I am on record as saying that once upon a time, not so long ago, I had political ambitions. I was one of those strange people who actually desired to sit in the House of Commons in order to try make our country, and the world, a better place. Yesterday was the first time I actually felt glad I didn’t make it. Because, as also previously mentioned, I am a LibDem, and sitting as a LibDem MP yesterday would have been excruciatingly difficult. But then, no-one ever said being an MP was easy (well, actually, lots of people do seem to say it, but my experience tells me that they’re wrong – or at least that being a good MP is not easy, maybe there are those who find it easy but I’d argue they’re not doing it well!) If I had been an MP I would have agonised, I think, over whether to abstain (I believe in coalition government, the Coalition Agreement allowed for LibDems to abstain, and I also believe that the current philosophy of education present in government, and amongst many in society, does legitimately allow for fees) or whether to break the whip and vote ‘No’ (I could not, in all conscience, as someone who campaigned against fees when Labour first introduced them, have voted ‘Yes’). I hope and pray I would have had the strength to vote rather than abstain – just as 21 LibDem and 6 Tory MPs did (including my MP here in Cambridge, Dr Julian Huppert).
The reason I hope I would have voted ‘No’, the reason I disagree with fees, is summed up in one simple point – the proposal was introduced in the House by the Rt. Hon. Dr. Vince Cable MP, Secretary of State for
Education Business! (You see what I did there?) Yes, that’s right, a proposal regarding a change of education policy in this country was introduced by the Business Secretary. Universities are places of education and policy relating to them therefore belongs within the remit of the Department for Education – if the plans were to be brought then they should have been brought by Michael Gove and not Vince. Yet, of course, discussions regarding education, or certainly political discussions regarding education, all seem to operate within a thought-stream that thinks of HE not as a place of education but of economic development and support, and so universities are expected to operate like businesses and not institutions of education. Therefore they have customers, not students, and those customers are expected to pay (whether up-front or on credit, they are expected to pay). Don’t get me wrong, I used to work in educational customer service teams, and there are things education, and the whole public-sector, can learn from successful business, but those things don’t include basic philosophy of education or funding models. And so it was that the Secretary of Business introduced the plans.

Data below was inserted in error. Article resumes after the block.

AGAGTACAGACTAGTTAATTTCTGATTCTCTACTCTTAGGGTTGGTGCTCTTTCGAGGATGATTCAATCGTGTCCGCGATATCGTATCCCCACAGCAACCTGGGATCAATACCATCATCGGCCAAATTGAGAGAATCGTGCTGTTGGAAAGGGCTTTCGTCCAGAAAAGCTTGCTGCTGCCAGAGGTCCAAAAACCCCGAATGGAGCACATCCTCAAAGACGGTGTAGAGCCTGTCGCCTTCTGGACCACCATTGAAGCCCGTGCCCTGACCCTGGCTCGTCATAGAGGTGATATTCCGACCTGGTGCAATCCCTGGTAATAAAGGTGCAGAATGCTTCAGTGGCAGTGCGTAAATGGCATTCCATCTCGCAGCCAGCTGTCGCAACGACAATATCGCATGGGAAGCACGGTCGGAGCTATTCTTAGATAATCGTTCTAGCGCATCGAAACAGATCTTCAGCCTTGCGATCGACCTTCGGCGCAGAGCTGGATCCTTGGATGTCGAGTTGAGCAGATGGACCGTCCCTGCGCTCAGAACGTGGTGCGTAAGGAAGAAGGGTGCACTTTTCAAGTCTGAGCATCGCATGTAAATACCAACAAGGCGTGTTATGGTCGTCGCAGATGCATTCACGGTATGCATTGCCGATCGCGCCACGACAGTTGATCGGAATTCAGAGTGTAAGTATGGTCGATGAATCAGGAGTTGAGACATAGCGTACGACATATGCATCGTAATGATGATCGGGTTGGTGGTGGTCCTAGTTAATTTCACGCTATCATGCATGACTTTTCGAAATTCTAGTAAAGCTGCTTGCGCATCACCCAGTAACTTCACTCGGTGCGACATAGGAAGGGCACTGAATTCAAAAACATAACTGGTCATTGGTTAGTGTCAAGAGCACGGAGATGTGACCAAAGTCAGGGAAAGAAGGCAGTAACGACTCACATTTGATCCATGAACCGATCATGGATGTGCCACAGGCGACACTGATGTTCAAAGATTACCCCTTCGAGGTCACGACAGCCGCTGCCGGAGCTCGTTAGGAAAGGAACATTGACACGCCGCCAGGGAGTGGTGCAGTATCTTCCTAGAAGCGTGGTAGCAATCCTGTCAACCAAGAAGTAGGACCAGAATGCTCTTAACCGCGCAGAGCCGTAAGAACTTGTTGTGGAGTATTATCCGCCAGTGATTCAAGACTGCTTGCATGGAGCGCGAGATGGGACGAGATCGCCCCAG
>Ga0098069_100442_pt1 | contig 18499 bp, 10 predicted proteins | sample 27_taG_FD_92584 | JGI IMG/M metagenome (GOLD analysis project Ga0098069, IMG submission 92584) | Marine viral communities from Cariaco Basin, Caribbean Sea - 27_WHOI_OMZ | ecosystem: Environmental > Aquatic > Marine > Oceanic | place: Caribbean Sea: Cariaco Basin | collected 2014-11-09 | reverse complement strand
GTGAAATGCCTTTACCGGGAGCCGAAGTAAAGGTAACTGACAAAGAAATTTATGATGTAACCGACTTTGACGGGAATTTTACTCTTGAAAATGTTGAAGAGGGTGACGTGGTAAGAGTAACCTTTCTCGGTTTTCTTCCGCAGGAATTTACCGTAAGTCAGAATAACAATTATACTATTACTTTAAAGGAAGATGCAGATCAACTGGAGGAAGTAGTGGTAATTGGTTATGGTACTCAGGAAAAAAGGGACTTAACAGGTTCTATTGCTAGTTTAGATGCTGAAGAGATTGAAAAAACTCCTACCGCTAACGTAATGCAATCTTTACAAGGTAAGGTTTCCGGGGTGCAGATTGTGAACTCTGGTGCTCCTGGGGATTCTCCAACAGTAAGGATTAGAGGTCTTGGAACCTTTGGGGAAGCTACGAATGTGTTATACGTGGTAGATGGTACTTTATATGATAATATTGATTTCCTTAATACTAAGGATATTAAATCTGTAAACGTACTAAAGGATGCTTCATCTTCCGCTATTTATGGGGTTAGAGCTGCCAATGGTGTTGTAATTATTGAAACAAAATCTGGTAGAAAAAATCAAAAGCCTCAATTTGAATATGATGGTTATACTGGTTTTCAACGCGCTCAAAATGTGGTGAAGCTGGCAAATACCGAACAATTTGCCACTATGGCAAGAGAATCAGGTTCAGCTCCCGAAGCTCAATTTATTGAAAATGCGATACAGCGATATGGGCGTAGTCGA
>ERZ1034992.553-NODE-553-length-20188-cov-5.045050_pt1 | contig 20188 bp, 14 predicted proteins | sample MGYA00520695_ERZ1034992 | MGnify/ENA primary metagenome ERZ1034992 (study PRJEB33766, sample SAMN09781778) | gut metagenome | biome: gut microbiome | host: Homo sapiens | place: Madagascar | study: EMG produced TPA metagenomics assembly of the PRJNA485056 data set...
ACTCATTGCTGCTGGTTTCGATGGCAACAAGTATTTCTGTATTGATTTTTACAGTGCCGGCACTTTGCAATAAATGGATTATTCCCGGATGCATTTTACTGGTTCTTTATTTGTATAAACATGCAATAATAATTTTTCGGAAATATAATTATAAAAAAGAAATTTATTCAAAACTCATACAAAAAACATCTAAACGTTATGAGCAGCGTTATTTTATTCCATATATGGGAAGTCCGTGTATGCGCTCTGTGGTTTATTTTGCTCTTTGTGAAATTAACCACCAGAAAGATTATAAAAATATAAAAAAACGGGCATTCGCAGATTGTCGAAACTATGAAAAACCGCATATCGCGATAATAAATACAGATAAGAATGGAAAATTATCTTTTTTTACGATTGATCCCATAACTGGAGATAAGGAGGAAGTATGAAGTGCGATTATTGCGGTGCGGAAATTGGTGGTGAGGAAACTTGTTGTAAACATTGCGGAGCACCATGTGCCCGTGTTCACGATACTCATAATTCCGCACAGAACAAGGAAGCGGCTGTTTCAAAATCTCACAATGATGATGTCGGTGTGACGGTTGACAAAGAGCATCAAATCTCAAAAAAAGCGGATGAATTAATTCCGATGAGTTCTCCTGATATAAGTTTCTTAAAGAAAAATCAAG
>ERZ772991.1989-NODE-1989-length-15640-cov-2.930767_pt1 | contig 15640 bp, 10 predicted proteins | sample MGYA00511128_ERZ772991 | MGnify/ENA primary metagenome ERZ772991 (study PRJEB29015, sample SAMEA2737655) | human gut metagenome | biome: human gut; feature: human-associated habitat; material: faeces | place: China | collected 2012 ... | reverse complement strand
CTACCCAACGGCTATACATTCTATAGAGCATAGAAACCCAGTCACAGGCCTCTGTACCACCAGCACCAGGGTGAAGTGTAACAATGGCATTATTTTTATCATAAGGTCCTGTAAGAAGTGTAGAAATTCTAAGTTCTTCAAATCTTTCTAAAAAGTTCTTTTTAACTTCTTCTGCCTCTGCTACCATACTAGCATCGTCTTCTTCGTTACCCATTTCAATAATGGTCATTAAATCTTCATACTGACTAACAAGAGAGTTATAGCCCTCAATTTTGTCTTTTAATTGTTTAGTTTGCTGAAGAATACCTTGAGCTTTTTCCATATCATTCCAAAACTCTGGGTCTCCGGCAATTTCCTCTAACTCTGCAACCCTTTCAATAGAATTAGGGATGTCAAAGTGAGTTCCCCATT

That said, had it been the Gove and not Cable introducing them, I would still hope I would have voted ‘No’. Because while fees are a logical outcome of a philosophy of HE such as the economic one mentioned above, I do not believe such a philosophy is appropriate. Education, all education, is not about economic success, of the individual or the society, but about something much greater than that. It’s about helping people become the best person they can be, about helping people be a useful and worthwhile member of society, about showing people the world and helping them work out how to make sense of it. One of the arguments thrown at students is that they are lazy layabouts, who spend little time in lectures when they are at university. Well, firstly, as someone currently studying at Cambridge I can assure you that I’m not sitting around doing nothing – my diary is as rammed full as it used to be when I was working in a full-time job (or at least it is during term-time). Secondly, education doesn’t just happen in lectures, education happens outside of the lecture hall too. It happens in the conversations, in the meetings, in the social interactions, in (indeed) everything that goes on around and about one’s life as a student. If you want a good second-class degree by all means go to lectures, make copious notes, cram them, and learn to answer the question. But if you want a First you need to do something more – you need to quickly work out that the stuff you do outside of class is relevant to what you write in your essays and exams, and you need to work out how to question the question before you write an answer to it! Put it another way: yes, it looks from the outside like a student’s timetable can be quite empty (and that’s generalising, there are courses at some universities that require vast amounts of class time), but a student on a humanities degree who does no learning outside of their formal timetable will only succeed in being taught some further knowledge, not actually gain an education.
But enough of that aside, my point is simply that education should not be, is not, about simply putting yourself on the path to a better salary – there are plenty of people out there (Sir Richard Branson, Lord Sugar to name but a couple) who demonstrate that economic success is possible without a degree, and plenty of people who demonstrate that having a degree is no guarantee of a vast income (I’m one of them – when I complete my second bachelor degree, from Cambridge, I will earn less than the proposed re-payment level for students for the rest of my working life or until the Methodist Church collapses into non-existence, whichever comes first!) If education is about economic success then fees are a logical way of paying for it – I disagree with fees not because they’re the wrong mechanism for the right philosophy but because they are the right mechanism for the wrong philosophy! (And before those who voted Labour shout their agreement I would like to point out that it was a Labour administration who first moved universities from the Education to the Business department.)